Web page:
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A graduate of Sports Studies at Paisley University, which is about as rewarding as being the best dancer in the Spinal Unit.

Sunday, 3 October 2010

THE BREAK-UP: A Summer of LeBron

If you don't mind, things are going to get a little less about dick jokes and dogs-in-superman costumes for a minute, so put on your big boy pants and we'll begin.

Game 6 of the 2010 NBA Playoff second round: As I sat watching the game live on ESPN with Lebron James racking up 27 points, 19 rebounds and 10 assists and the seconds wile away, I was absolutely sure i'd just seen the world's (arguably) best player throw the game.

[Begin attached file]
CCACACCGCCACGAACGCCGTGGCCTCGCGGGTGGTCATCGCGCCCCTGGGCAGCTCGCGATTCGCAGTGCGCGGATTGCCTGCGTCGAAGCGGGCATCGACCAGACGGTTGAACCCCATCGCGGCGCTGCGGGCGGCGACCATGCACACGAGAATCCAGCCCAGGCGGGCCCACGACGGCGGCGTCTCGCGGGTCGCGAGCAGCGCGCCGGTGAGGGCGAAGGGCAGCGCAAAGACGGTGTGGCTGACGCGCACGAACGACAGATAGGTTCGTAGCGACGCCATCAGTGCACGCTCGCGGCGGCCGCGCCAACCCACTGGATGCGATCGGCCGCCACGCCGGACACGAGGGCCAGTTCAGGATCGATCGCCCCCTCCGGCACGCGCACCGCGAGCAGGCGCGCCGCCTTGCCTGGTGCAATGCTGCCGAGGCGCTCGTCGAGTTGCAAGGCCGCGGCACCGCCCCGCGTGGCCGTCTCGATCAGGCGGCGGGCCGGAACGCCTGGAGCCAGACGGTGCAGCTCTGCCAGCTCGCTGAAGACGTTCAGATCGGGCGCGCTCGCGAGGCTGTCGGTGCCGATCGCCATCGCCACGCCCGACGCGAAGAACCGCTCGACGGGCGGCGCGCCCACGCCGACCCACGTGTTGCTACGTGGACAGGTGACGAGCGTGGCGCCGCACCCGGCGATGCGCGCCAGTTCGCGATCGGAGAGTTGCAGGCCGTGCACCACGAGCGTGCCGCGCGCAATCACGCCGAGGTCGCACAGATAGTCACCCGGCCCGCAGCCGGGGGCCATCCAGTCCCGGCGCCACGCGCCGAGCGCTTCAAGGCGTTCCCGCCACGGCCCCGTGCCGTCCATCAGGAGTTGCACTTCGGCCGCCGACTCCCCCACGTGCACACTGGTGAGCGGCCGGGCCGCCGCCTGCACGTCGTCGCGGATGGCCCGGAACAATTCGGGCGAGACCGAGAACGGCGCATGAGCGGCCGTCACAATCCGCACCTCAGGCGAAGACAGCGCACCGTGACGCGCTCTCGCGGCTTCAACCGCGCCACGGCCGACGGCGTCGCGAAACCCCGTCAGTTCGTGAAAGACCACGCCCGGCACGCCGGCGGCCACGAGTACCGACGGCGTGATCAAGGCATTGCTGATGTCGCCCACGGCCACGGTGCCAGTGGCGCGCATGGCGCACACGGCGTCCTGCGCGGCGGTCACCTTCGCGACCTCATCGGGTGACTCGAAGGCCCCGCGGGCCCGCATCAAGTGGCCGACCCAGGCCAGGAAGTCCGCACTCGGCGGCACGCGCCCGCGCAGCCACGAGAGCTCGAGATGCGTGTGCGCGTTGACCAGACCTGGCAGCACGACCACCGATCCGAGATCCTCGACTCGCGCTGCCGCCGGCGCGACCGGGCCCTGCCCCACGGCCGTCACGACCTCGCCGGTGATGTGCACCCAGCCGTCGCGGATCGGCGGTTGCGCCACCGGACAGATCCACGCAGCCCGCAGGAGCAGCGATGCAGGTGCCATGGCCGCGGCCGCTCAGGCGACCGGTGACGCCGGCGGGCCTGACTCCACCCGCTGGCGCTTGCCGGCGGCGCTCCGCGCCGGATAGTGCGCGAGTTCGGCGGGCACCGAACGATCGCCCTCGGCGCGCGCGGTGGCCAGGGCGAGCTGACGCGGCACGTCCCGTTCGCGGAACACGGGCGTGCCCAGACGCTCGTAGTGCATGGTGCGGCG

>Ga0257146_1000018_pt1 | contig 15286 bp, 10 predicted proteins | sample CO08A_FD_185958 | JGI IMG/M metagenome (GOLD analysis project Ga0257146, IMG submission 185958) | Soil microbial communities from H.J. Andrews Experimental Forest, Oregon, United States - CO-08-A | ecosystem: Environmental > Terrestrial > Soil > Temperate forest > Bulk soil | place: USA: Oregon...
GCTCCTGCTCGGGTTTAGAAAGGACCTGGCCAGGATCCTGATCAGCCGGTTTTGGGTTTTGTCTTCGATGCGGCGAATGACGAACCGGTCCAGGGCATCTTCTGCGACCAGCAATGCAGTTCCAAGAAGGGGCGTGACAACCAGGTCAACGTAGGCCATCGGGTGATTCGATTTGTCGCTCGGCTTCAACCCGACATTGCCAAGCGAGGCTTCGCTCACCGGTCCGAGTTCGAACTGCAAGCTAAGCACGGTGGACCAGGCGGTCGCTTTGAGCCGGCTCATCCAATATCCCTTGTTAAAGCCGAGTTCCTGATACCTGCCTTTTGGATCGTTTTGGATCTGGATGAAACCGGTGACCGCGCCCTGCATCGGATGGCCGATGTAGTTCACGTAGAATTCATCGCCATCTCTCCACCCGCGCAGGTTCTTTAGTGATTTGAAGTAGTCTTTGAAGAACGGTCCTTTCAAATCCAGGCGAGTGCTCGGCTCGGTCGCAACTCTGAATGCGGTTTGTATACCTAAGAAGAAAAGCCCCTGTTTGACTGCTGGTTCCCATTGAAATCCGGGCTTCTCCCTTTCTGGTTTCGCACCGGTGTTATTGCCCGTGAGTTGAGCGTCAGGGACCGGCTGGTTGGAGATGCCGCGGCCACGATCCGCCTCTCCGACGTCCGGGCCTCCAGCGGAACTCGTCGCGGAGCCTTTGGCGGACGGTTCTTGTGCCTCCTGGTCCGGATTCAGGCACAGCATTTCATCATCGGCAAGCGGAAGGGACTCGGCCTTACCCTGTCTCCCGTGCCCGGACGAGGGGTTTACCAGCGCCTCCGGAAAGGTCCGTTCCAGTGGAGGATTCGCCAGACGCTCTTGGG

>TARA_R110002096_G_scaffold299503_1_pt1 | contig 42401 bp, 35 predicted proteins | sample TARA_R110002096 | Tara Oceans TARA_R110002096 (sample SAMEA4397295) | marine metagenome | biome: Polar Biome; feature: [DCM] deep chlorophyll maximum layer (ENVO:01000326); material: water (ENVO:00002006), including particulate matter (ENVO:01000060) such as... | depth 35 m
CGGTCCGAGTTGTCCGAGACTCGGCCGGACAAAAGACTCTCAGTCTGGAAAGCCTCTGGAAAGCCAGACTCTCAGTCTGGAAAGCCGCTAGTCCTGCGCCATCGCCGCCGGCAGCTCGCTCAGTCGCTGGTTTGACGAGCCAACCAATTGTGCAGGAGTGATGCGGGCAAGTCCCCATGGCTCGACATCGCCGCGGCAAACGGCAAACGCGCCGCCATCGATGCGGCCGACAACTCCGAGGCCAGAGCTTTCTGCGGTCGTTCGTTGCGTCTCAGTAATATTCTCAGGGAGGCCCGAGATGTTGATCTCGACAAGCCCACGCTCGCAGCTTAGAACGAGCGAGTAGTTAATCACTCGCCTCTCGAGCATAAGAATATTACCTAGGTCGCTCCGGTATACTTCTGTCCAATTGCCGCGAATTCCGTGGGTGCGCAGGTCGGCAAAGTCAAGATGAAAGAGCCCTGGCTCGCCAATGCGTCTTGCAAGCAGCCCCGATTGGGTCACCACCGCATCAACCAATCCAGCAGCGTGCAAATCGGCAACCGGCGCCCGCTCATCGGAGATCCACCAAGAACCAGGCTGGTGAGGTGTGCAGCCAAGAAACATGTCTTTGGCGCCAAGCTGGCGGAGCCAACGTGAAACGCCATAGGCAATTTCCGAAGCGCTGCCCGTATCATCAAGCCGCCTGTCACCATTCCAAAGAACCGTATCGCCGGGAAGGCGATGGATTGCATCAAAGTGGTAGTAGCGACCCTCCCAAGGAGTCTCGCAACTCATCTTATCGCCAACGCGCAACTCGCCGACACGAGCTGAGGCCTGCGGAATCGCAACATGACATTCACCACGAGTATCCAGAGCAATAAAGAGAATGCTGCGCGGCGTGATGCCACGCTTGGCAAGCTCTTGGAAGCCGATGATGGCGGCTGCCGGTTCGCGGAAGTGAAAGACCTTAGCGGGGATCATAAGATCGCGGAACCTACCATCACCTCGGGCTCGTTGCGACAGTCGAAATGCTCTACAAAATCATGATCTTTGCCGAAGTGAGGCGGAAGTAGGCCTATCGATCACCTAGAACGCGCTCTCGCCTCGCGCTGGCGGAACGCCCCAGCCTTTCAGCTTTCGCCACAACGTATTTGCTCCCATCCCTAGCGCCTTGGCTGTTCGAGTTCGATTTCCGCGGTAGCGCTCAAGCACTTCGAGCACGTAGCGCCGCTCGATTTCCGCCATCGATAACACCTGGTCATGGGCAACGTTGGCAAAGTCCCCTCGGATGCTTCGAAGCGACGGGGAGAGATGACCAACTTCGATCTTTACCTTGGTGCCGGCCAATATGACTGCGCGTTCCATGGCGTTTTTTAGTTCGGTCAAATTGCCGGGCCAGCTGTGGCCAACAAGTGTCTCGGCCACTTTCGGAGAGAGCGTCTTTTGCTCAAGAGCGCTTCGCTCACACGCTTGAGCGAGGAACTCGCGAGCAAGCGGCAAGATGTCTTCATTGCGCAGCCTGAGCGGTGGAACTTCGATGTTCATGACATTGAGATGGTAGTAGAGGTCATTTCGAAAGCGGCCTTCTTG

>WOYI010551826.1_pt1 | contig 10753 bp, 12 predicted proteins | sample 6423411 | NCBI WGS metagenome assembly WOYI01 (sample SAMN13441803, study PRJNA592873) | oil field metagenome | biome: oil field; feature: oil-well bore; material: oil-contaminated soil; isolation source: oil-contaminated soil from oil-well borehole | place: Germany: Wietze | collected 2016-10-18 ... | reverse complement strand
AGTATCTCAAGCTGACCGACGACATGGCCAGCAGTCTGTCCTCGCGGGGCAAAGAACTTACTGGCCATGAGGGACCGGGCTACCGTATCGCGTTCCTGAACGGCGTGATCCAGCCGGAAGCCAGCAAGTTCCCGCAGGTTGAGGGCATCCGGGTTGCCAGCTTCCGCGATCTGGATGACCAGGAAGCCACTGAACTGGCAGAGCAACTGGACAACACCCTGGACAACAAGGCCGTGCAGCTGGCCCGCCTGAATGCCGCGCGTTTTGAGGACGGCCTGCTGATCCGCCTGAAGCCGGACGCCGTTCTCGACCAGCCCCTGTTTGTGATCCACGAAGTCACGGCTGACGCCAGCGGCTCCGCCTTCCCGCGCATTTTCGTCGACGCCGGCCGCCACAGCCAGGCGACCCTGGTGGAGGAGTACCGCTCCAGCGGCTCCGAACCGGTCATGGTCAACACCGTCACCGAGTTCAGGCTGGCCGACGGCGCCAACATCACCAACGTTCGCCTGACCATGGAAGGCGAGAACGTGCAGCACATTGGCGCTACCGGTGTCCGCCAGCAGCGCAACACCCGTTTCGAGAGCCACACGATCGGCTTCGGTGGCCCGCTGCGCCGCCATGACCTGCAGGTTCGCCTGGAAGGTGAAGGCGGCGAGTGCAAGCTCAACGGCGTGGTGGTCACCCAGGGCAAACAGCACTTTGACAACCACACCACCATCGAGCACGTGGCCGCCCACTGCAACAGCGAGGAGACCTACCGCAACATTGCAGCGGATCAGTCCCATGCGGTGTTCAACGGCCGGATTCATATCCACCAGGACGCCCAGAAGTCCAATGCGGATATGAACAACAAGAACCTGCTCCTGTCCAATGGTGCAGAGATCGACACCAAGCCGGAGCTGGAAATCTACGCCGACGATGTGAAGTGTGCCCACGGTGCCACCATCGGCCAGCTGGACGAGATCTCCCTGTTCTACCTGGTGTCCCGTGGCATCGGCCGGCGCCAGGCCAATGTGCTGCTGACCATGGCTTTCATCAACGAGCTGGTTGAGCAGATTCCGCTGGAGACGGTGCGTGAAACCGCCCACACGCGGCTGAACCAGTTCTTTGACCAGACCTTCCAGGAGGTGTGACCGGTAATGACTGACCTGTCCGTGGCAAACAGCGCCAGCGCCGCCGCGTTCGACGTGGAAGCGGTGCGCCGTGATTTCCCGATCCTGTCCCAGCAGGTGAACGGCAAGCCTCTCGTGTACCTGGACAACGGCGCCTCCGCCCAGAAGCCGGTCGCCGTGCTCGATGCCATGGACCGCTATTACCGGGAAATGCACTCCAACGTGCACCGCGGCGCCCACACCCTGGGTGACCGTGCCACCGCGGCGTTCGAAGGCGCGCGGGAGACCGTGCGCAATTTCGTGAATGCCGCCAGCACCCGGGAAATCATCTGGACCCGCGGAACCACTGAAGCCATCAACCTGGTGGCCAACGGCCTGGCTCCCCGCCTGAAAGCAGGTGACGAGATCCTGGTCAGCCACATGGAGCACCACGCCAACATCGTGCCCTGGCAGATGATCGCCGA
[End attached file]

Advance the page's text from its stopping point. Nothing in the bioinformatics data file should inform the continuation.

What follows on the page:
Not just the game, but his legacy and status with the Cleveland Cavaliers organisation. Something didn't feel right. Yeah, he racked up a triple double, but at no point did I feel he wanted to go any further in the post-season. In fact, the entire team seemed to lack heart of any kind. At one point, with the season on the line, Anderson Varejao stopped the entire offense in the 4th quarter as he complained to the ref's about a tiny cut on his forehead. Lebron continued dribbling the ball, casually watching as the whole Boston defence looked on bemused. No-one, not the coach, bench or players on-court reacted to what was a pathetic issue when the entire years efforts were about to be pissed away. The game continued with James ripping rebounds violently and galloping up the court with seemingly evil intent, before slowing to a stop and passing up open shots. Every so often he would have a burst of points and assists, but stopping short of actually taking the lead. The game finished with no fight or desire, no attempt to foul and claw back respect. A couple of months later, it turned out I wasn't the only one with suspicions.